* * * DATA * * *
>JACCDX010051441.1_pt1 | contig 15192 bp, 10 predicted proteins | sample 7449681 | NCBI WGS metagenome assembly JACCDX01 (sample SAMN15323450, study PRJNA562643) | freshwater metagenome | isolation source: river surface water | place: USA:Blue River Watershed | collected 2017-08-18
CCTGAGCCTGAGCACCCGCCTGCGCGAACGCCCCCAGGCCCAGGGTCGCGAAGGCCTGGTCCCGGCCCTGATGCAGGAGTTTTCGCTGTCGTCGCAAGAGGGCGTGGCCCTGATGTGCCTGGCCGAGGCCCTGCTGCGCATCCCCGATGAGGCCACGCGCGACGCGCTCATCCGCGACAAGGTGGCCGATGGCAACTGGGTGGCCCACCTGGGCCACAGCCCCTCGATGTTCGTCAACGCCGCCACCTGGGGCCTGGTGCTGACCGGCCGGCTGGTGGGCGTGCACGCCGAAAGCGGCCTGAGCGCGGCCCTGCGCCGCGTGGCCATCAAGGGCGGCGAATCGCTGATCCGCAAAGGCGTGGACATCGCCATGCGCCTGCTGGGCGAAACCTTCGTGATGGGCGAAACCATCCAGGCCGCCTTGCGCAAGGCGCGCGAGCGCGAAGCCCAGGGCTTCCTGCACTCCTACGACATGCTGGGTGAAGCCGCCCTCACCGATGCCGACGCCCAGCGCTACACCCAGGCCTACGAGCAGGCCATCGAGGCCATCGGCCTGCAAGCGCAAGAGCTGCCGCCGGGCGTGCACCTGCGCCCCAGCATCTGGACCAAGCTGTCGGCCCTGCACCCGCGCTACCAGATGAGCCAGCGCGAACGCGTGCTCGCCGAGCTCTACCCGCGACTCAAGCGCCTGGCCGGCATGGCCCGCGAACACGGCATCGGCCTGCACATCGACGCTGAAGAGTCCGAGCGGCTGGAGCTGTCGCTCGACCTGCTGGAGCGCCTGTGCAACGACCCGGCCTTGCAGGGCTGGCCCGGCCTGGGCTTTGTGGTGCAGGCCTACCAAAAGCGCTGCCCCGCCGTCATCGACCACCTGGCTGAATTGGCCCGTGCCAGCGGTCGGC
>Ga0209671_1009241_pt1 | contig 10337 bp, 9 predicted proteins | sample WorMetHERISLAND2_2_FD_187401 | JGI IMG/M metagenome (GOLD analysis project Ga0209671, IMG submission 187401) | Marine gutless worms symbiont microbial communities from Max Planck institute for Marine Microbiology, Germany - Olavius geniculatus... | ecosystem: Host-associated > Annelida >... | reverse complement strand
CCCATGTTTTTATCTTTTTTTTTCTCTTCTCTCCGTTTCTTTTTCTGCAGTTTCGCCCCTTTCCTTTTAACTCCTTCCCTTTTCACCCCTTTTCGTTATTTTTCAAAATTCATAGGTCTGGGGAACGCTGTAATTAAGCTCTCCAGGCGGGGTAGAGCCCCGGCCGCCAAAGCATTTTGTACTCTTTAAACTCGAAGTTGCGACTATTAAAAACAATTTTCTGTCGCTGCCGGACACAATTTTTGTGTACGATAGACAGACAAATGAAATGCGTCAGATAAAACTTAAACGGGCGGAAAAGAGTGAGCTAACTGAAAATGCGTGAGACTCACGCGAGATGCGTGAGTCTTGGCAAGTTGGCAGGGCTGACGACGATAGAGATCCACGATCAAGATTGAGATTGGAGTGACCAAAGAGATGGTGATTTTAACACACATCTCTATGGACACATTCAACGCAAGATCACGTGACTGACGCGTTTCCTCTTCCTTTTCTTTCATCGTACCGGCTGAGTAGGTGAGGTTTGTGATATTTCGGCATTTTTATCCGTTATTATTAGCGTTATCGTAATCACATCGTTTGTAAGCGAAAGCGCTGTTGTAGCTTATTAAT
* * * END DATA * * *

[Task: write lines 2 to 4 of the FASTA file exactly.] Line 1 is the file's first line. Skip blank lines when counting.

CCTGAGCCTGAGCACCCGCCTGCGCGAACGCCCCCAGGCCCAGGGTCGCGAAGGCCTGGTCCCGGCCCTGATGCAGGAGTTTTCGCTGTCGTCGCAAGAGGGCGTGGCCCTGATGTGCCTGGCCGAGGCCCTGCTGCGCATCCCCGATGAGGCCACGCGCGACGCGCTCATCCGCGACAAGGTGGCCGATGGCAACTGGGTGGCCCACCTGGGCCACAGCCCCTCGATGTTCGTCAACGCCGCCACCTGGGGCCTGGTGCTGACCGGCCGGCTGGTGGGCGTGCACGCCGAAAGCGGCCTGAGCGCGGCCCTGCGCCGCGTGGCCATCAAGGGCGGCGAATCGCTGATCCGCAAAGGCGTGGACATCGCCATGCGCCTGCTGGGCGAAACCTTCGTGATGGGCGAAACCATCCAGGCCGCCTTGCGCAAGGCGCGCGAGCGCGAAGCCCAGGGCTTCCTGCACTCCTACGACATGCTGGGTGAAGCCGCCCTCACCGATGCCGACGCCCAGCGCTACACCCAGGCCTACGAGCAGGCCATCGAGGCCATCGGCCTGCAAGCGCAAGAGCTGCCGCCGGGCGTGCACCTGCGCCCCAGCATCTGGACCAAGCTGTCGGCCCTGCACCCGCGCTACCAGATGAGCCAGCGCGAACGCGTGCTCGCCGAGCTCTACCCGCGACTCAAGCGCCTGGCCGGCATGGCCCGCGAACACGGCATCGGCCTGCACATCGACGCTGAAGAGTCCGAGCGGCTGGAGCTGTCGCTCGACCTGCTGGAGCGCCTGTGCAACGACCCGGCCTTGCAGGGCTGGCCCGGCCTGGGCTTTGTGGTGCAGGCCTACCAAAAGCGCTGCCCCGCCGTCATCGACCACCTGGCTGAATTGGCCCGTGCCAGCGGTCGGC
>Ga0209671_1009241_pt1 | contig 10337 bp, 9 predicted proteins | sample WorMetHERISLAND2_2_FD_187401 | JGI IMG/M metagenome (GOLD analysis project Ga0209671, IMG submission 187401) | Marine gutless worms symbiont microbial communities from Max Planck institute for Marine Microbiology, Germany - Olavius geniculatus... | ecosystem: Host-associated > Annelida >... | reverse complement strand
CCCATGTTTTTATCTTTTTTTTTCTCTTCTCTCCGTTTCTTTTTCTGCAGTTTCGCCCCTTTCCTTTTAACTCCTTCCCTTTTCACCCCTTTTCGTTATTTTTCAAAATTCATAGGTCTGGGGAACGCTGTAATTAAGCTCTCCAGGCGGGGTAGAGCCCCGGCCGCCAAAGCATTTTGTACTCTTTAAACTCGAAGTTGCGACTATTAAAAACAATTTTCTGTCGCTGCCGGACACAATTTTTGTGTACGATAGACAGACAAATGAAATGCGTCAGATAAAACTTAAACGGGCGGAAAAGAGTGAGCTAACTGAAAATGCGTGAGACTCACGCGAGATGCGTGAGTCTTGGCAAGTTGGCAGGGCTGACGACGATAGAGATCCACGATCAAGATTGAGATTGGAGTGACCAAAGAGATGGTGATTTTAACACACATCTCTATGGACACATTCAACGCAAGATCACGTGACTGACGCGTTTCCTCTTCCTTTTCTTTCATCGTACCGGCTGAGTAGGTGAGGTTTGTGATATTTCGGCATTTTTATCCGTTATTATTAGCGTTATCGTAATCACATCGTTTGTAAGCGAAAGCGCTGTTGTAGCTTATTAAT